Six-figure jobs by education attainment

The oft-repeated case for you don’t need to go to college is almost always anchored by the claim that there are plenty of six-figure jobs available to young workers who do not have a four-year degree. The story goes that others’ kids should forgo pursuing a four-year degree because some so-called professional trade is paying $100,000 right out of a high school or short-term post-secondary technical training program in welding, coding, auto mechanics, you name it.

The data tell a very different story. The first reality is there are very few six-figure jobs for young adults. Less than eight percent of 25-34 year olds had $100,000 in work earnings in 2019: 3,139,000 of the 38,016,000 25-34 year olds who worked.

The second reality is the few six-figure jobs for young workers overwhelmingly are held by those who have a four-year degree. Of the 3,139,000 25-34 year olds with work earnings of $100,000 or more 2,615,000 (83.3 percent) had a four-year degree.

In 2019 21,276,000 25-34 year olds without a four-year degree had work earnings. Of those 524,000 (2.5 percent) had work earnings of $100,000 or more. Of the 16,740,000 25-34 year olds with a four year degree 15.6 percent made six figures.

(Work earnings includes money earnings from any and all jobs: payroll jobs, gig jobs, self-employment jobs, second jobs, overtime pay, bonuses, you name it.)

You may be saying to yourself, okay the claim that there are lots of young workers without four-year degrees in six-figure jobs is exaggerated, but surely there are lots of those jobs for older workers without four-year degrees. Think again!

In 2019 there were 23,158,000 Americans 25 and older with work earnings of $100,000 or more. Of those 17,676,000 (76.3 percent) had a four-year degree. In 2019 84,735,000 25 and older without a four-year degree had work earnings. Of those 5,482,000 (6.5 percent) had work earnings of $100,000 or more. Of the 63,123,000 25 and older with a four year degree 28.0 percent made six figures.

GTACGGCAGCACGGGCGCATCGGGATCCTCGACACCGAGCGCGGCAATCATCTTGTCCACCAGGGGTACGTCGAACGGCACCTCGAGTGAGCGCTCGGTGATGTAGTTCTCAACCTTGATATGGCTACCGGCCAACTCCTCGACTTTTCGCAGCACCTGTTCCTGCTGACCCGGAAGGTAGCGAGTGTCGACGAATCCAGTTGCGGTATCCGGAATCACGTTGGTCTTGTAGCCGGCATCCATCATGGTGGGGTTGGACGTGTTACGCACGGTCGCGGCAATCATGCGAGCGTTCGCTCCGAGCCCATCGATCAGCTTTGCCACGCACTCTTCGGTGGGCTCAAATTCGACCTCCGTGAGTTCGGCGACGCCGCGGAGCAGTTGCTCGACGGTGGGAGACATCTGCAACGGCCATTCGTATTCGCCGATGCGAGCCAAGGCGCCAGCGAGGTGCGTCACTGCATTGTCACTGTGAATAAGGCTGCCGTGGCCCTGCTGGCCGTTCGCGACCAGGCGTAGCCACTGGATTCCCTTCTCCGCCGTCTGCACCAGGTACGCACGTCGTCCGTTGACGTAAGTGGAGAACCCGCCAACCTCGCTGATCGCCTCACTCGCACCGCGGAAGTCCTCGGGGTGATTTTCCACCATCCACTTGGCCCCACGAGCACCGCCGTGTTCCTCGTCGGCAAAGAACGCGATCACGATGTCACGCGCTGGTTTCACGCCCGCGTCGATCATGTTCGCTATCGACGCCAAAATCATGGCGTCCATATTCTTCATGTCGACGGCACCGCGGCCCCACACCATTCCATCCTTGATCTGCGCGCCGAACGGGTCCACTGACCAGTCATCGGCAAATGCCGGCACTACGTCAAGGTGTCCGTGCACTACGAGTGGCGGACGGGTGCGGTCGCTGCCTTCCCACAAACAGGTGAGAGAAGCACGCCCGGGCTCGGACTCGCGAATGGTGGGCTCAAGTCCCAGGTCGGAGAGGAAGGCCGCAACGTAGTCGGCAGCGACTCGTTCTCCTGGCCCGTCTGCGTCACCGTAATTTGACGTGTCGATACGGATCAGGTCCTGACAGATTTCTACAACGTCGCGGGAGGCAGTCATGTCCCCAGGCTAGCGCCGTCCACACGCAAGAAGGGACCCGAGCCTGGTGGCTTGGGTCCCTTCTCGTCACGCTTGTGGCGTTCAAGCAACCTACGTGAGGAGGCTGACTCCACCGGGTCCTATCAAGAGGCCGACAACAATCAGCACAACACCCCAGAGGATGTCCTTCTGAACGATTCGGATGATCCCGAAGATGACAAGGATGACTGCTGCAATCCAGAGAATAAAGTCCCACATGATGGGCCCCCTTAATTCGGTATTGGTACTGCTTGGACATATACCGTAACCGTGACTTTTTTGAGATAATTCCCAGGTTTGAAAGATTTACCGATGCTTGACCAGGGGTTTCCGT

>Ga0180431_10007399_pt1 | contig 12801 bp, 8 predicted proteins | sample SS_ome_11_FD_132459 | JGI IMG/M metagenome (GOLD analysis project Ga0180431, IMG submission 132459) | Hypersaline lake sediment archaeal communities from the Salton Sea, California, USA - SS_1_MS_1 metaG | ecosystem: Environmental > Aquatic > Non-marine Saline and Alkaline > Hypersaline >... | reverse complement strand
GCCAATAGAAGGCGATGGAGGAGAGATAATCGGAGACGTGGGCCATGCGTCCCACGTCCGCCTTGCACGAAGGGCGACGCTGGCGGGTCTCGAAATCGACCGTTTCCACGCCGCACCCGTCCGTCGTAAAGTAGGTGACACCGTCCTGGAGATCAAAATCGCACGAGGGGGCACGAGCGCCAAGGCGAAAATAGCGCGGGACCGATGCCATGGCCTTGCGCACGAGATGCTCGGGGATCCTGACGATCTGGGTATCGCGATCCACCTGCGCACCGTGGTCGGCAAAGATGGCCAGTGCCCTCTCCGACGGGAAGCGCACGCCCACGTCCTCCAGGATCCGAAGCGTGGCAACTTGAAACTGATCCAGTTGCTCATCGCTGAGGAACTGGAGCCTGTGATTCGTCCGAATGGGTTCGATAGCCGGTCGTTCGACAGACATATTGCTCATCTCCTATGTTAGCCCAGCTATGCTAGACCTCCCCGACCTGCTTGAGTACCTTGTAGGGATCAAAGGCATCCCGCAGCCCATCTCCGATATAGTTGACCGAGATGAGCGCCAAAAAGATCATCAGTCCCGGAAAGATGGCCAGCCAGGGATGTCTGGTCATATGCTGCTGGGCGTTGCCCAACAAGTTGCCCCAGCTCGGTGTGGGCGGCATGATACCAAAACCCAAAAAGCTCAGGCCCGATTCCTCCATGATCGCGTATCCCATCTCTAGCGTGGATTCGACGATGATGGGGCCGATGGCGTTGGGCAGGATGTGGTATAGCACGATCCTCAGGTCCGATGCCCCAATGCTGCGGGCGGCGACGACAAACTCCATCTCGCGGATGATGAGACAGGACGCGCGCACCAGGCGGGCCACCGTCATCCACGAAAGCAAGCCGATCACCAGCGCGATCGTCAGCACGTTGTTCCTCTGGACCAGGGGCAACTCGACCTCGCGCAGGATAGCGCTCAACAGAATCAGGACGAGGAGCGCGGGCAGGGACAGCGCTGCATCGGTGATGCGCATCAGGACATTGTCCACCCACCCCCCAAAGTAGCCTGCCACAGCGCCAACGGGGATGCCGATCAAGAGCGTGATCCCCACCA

As we have written frequently most of those telling kids not to get a four-year degree are doing the exact opposite with their own kids. Most affluent parents are preparing their children for four-year degrees from preschool on. They are doing so because they know this reality: That the most reliable path––even with a student loan––to a good-paying career is to obtain a four-year degree or more.

thinkLaw’s Colin Seale got is exactly right when in a Forbes column entitled The Equity Problem With Saying ‘College Isn’t For Everyone’ he wrote:

It is inequitable to support a “college isn’t for everyone” mentality that treats higher education as an obvious expectation for students from privileged backgrounds and as a luxury good for others. Simply put, as long as a four-year college degree continues to be a valid predictor of lifetime earnings with a multiplier effect for diverse populations, a key to long-term success in the 21st century workforce, and a reliable pathway for increased social capital, high schools ought to prepare all students to have a legitimate opportunity to successfully complete a four-year degree.

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Lou Glazer

Lou Glazer is President and co-founder of Michigan Future, Inc., a non-partisan, non-profit organization. Michigan Future’s mission is to be a source of new ideas on how Michigan can succeed as a world class community in a knowledge-driven economy. Its work is funded by Michigan foundations.

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